3rd: The Great books program: readings for discussion, adult series. 1966. At least 5 multi-volume sets. (again new selections/arrangements, not identical to either of previous). Probably publisher series: some volumes appear to be single texts; unclear whether abridged.

4th: The Great books reading & discussion program. 1985 and current. Several multi-volume box sets. This one is the only one that can clearly be labeled a series and not a publisher series, because all of the individual volumes are anthologies, unlikely to be published in exactly that form by other publishers.

So.... there's a lot of separating work that needs to be done, because there are numerous books with different content (and titles) combined together right now. And then some publisher series labeling.

I'm putting together a list of these 4 different series, with contents, as much as I can reconstruct them from WorldCat and other sources. I'll post that here or on a wiki page.

Anyone want to help separating and organizing? It's going to take some work.

Edited: May 18, 2011, 12:21pm

Ok, here's the info for the first publisher series (1948-1954), which consists of ten "years" or "courses," each of which have multiple volumes. Any of these need to be separated out and combined as appropriate with other editions of the same texts, and then the publisher series labeled.

Great Books Discussion Readings. 1948-54.

i) First Year Course. aka First Year Readings.
v. 1. Declaration of Independence. The Old Testament –
v. 2. Plato: Apology, Crito --
v. 3. Plato: Republic, bks. 1-2 --
v. 4. Thucydides: History of the Peloponnesian War --
v. 5. Aristophanes: Lysistrata, The birds, The clouds --
v. 6. Aristotle: Nicomachean Ethics, bk. 1 --
v. 7. Aristotle: Politics, bk. 1 --
v. 8. Plutarch: "Lycurgus," "Numa," and "Comparison" ; "Alexander," "Caesar" --
v. 9. St. Augustine: Confessions, bks. 1-8 --
v. 10. St. Thomas Aquinas: Treatise on Law (Summa Theologica) --
v. 11. Machiavelli: The Prince --
v. 12. Montaigne: Selected essays --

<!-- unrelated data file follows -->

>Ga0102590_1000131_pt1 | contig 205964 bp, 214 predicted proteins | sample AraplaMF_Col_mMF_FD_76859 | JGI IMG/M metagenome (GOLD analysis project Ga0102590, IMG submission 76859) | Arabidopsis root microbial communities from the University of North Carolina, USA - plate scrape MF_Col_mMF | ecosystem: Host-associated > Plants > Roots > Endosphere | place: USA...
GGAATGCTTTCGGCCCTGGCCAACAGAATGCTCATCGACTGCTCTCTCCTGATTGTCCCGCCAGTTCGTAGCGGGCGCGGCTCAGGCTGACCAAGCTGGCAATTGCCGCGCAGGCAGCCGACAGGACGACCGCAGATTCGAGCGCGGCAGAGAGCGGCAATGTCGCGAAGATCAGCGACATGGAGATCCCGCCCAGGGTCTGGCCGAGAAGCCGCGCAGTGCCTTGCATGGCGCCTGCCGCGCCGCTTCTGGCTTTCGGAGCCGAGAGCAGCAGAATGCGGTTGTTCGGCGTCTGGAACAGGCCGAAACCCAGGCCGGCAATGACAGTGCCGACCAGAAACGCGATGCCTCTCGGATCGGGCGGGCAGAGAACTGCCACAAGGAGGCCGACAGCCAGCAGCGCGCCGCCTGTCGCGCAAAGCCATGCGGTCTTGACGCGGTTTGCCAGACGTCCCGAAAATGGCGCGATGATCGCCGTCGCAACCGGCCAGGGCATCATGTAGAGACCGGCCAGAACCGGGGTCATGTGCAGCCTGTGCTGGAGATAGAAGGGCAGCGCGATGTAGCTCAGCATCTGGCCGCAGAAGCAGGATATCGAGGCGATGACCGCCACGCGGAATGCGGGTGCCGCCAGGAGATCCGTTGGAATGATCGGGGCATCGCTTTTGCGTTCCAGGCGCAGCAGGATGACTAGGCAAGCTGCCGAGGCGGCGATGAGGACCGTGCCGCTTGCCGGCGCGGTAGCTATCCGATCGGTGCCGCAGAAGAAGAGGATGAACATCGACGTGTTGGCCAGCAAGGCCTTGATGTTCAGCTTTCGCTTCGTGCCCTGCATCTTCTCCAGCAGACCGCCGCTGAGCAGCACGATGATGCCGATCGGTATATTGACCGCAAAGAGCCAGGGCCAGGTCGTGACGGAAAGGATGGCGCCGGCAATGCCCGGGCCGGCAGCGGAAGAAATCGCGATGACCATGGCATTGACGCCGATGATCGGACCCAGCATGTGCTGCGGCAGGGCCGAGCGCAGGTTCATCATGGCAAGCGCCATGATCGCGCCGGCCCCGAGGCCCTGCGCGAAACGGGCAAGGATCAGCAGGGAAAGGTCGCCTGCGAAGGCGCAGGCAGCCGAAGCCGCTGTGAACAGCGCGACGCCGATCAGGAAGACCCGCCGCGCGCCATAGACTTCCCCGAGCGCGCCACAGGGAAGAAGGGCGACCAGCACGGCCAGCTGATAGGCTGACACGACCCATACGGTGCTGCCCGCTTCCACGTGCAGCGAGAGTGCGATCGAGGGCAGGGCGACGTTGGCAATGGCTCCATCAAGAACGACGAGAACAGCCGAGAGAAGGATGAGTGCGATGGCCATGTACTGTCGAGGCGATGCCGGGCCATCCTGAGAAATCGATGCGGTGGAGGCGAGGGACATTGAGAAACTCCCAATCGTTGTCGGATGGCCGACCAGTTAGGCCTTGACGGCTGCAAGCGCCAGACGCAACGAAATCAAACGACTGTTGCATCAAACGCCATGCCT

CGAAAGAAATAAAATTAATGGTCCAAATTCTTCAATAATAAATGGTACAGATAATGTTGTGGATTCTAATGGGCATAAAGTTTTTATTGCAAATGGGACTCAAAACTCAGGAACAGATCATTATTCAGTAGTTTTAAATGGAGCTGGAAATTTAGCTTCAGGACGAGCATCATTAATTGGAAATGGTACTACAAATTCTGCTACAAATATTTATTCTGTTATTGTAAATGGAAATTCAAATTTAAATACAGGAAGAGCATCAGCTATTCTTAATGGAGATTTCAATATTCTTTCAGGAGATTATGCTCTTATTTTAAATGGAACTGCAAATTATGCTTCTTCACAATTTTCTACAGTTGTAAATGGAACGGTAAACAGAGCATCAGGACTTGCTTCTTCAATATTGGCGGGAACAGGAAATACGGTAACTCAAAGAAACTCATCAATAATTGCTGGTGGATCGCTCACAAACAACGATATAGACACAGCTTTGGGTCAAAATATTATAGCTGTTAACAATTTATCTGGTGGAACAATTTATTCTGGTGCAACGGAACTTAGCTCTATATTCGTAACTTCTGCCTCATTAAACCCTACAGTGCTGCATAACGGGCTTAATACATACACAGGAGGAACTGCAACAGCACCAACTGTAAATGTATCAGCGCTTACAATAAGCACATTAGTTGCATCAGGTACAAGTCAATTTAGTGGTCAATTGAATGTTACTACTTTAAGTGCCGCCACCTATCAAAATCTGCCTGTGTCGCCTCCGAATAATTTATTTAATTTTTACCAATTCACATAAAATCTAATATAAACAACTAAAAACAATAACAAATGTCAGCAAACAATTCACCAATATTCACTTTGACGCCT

v. 13. Shakespeare: Hamlet --
v. 14. Locke: Of civil government --
v. 15. Rousseau: The Social contract, bks. 1-2 --
v. 16. Federalist papers and The Federal constitution --
v. 17. Smith: The Wealth of nations, bk. 1 --
v. 18. Marx: Communist manifesto.
(one source I found said this had 16 volumes; perhaps with a couple of the ones above combined with each other?)

ii) Great Books Discussion Program, Second Year Readings
v. 1 Homer. The odyssey.--
v. 2 Herodotus. History of the Persian wars, selections.--
v. 3 Aeschylus. House of Atreus.--
v. 4 Sophocles. Oedipus the king; Antigone.--
v. 5 Aristotle. Poetics; Ethics.--
v. 6 Plato. Meno.--
v. 7 Lucretius. On the nature of things.--
v. 8 Marcus Aurelius. Meditations.--
v. 9 Hobbes. Leviathan, pt. 1.--
v. 10 Milton. Areopagitica.--
v. 11 Swift. Gulliver's travels.--
v. 12 Pascal. Thoughts, selections.--
v. 13 Rousseau. On the origin of inequality; A discourse on political economy.--
v. 14 Kant. Fundamental principles of the metaphysic of morals.--
v. 15 Nietzsche. Beyond good and evil.--
v. 16 Mill. Representative government, selections.--
v. 17 Twain. Adventures of Huckleberry Finn.

iii) Great Books, Third Year Readings,
v. 1. Aeschylus, Prometheus bound. Bible, Book of Job.
v. 2. Plato, Symposium.
v. 3. Aristotle, Politics, bks. III-V. On interpretation, chapters 1-10.
v. 4. Euclid, Elements of geometry, bk. I.
v. 5. Lucian, True history. Dialogues of the dead. Dialogues of the Heterae and other selected essays.
v. 6. St. Thomas Aquinas, Of the Teacher, De Veritate, Q.11.
v. 7. Song of the Volsungs and the Nibelungs.
v. 8. Calvin, Institutes of the Christian religion: Man's present state, bk. II, chapter 2, On civil government, bk. IV, chapter 20.
v. 9. Shakespeare, Macbeth.
v. 10. Milton, Paradise lost.
v. 11. Locke, An essay concerning human understanding, bk. III, chapters 1-3, 9-11.
v. 12. Voltaire, Candide.
v. 13. Lavoisier, Elements of chemistry, bk. I.